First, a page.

The Mirrorless Camera
The mirrorless camera is a pure digital-era derivative of the D-SLR, maintaining the versatility and flexibility of interchangeable lenses. However, the adoption of an electronic viewfinder (EVF) enables the elimination of the reflex mirror and, obviously, the pentaprism-based optical viewfinder. This not only allows for a more compact and lighterweight camera body, but also potentially faster shooting speeds and near-silent operation.
Another benefit of eliminating the reflex mirror is a lens mount with a shorter flange back distance which gives more scope for designing wider-angle lenses. With the need to adopt a new mount, a number of camera makers have also taken the opportunity to give it a wider throat diameter which, in turn, allows for the development of lenses with faster maximum apertures.
Initially the emphasis with mirrorless cameras was on making them as small as possible and a number of systems adopted smaller sensor sizes to help achieve this. Over time there’s been a return to the larger sensor formats commonly used in D-SLRs and while mirrorless cameras are still more compact than a comparable reflex body, the other benefits of the design are now being exploited (such as faster continuous shooting speeds). Mirrorless cameras are also called compact system cameras (CSCs), but the generic “mirrorless” is becoming more widely used given the lessening emphasis on body size alone. Mirrorless cameras are now available with Micro Four Thirds, ‘APS-C’, full-35mm and medium format size sensors. There are basically two body styles which are often referred to – a little confusingly – as either “SLRstyle” or “rangefinder-style” due their shapes which, in turn, are largely dictated by the location of the electronic viewfinder.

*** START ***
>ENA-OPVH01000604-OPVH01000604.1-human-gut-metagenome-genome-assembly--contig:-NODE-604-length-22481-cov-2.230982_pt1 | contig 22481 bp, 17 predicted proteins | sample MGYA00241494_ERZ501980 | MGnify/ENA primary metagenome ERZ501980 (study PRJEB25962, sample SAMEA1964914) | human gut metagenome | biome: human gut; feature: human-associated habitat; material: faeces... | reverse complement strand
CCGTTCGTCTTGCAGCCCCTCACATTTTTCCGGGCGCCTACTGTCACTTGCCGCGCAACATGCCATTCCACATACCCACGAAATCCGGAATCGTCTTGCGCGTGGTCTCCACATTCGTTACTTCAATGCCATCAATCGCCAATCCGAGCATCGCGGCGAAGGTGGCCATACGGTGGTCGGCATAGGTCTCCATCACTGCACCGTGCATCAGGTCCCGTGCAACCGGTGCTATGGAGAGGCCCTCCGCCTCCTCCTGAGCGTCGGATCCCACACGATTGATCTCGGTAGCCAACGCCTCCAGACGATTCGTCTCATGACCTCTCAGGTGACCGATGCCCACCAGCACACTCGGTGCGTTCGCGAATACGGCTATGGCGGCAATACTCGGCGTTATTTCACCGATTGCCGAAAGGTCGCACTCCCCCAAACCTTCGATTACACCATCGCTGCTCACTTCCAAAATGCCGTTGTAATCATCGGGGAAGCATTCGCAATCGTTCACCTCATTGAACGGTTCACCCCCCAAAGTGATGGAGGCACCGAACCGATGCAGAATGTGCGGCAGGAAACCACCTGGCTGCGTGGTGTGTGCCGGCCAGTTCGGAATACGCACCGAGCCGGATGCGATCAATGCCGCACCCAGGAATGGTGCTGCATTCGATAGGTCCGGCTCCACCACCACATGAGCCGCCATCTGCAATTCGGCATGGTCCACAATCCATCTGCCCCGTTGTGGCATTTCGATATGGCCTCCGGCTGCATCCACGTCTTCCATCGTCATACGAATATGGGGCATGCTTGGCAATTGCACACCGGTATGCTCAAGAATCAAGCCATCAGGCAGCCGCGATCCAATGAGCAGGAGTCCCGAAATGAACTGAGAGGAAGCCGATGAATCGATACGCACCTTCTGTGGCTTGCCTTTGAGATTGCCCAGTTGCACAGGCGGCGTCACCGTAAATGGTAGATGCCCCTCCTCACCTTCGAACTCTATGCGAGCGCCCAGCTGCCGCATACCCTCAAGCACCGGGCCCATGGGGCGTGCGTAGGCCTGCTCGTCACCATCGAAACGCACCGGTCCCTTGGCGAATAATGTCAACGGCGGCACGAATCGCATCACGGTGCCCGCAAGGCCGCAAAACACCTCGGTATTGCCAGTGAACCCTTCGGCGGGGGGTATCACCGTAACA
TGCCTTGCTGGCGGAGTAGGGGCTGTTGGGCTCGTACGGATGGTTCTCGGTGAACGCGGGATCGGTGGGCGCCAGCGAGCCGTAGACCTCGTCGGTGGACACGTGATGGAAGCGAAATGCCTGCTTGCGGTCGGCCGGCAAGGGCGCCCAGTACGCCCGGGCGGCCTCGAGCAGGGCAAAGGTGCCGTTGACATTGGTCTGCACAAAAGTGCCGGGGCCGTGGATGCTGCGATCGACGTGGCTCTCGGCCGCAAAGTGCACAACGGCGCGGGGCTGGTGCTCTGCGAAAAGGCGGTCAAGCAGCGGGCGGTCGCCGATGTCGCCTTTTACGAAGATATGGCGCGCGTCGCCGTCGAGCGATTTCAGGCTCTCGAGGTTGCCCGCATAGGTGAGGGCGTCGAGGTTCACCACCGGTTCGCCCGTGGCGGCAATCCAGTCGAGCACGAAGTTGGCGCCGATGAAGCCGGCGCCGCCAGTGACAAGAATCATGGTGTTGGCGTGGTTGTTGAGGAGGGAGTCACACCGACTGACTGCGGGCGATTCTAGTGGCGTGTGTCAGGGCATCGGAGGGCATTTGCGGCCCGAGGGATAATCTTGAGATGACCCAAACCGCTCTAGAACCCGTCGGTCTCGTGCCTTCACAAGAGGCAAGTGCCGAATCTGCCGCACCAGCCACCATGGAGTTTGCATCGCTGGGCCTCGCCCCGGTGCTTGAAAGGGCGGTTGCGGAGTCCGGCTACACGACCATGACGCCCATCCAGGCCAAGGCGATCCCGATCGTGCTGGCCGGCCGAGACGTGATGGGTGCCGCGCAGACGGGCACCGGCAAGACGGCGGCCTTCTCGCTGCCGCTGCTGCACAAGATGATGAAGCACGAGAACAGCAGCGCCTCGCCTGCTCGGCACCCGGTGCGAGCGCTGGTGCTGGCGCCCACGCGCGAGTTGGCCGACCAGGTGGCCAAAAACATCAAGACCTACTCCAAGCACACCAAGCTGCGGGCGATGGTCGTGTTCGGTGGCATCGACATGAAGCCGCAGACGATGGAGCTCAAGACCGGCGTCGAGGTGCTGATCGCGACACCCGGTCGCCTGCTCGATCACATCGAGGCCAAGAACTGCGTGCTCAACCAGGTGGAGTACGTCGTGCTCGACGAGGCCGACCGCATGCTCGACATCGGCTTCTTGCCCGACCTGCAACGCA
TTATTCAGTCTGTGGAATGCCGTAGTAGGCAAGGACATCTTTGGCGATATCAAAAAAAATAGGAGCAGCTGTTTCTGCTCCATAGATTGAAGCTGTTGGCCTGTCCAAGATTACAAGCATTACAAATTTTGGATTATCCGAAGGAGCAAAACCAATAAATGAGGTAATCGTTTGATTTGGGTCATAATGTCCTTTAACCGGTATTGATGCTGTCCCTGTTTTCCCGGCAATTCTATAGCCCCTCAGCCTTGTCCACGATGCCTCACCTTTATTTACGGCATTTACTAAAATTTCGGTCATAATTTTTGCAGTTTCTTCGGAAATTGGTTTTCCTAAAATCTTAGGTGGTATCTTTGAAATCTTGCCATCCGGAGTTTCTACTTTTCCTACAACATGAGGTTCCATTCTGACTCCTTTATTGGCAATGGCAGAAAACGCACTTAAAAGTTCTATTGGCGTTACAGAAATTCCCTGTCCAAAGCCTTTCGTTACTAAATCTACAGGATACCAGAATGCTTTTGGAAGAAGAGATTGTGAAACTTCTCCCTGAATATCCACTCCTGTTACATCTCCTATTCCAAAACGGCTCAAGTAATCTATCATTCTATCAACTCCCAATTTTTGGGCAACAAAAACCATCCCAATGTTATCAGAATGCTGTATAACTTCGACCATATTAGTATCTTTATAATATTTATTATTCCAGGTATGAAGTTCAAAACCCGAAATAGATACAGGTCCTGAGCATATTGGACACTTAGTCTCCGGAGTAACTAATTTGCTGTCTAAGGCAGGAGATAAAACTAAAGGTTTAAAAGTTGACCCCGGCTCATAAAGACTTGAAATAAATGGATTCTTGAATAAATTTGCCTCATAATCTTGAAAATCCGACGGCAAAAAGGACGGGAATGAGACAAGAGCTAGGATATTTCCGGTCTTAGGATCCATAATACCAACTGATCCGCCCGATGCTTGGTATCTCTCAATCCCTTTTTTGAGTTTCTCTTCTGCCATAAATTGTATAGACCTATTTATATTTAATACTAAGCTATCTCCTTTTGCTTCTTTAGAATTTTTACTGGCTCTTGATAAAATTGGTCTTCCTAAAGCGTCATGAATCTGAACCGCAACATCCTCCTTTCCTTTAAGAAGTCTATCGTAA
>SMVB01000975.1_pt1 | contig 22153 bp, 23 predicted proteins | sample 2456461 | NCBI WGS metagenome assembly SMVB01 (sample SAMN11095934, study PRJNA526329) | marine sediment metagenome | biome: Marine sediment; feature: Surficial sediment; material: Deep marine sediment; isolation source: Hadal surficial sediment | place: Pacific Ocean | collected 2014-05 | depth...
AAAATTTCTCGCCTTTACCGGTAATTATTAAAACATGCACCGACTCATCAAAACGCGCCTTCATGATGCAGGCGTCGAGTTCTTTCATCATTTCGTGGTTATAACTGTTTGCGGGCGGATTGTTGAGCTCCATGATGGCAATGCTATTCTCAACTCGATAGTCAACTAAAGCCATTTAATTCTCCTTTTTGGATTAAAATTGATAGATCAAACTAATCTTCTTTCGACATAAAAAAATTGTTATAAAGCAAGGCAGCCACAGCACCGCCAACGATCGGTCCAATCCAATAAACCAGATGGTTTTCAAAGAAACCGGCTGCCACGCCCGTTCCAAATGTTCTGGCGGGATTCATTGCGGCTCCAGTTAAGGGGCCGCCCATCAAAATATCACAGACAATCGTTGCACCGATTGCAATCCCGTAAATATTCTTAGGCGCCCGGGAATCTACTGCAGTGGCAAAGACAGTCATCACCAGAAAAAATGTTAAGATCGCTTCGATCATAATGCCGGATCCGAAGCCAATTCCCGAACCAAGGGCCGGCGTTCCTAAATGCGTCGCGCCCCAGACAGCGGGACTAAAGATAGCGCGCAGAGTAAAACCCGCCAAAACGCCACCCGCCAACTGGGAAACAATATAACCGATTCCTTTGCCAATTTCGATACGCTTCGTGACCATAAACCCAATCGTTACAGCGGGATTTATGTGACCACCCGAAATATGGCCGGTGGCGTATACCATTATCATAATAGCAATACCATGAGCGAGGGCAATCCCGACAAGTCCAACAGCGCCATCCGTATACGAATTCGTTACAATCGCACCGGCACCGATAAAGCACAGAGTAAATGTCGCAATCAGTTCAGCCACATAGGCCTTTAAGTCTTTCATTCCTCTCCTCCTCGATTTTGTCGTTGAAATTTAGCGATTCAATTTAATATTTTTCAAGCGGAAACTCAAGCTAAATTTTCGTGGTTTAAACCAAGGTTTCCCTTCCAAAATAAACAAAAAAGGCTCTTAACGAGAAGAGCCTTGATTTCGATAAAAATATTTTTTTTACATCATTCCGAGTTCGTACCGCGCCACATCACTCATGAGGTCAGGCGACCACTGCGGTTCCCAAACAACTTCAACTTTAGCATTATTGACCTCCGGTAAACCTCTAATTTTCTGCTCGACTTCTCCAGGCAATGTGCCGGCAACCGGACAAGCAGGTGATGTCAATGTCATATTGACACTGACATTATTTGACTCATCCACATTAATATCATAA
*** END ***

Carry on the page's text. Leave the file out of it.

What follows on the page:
▲ This cutaway shows how eliminating the reflex mirror and optical viewfinder allows for a more compact camera body.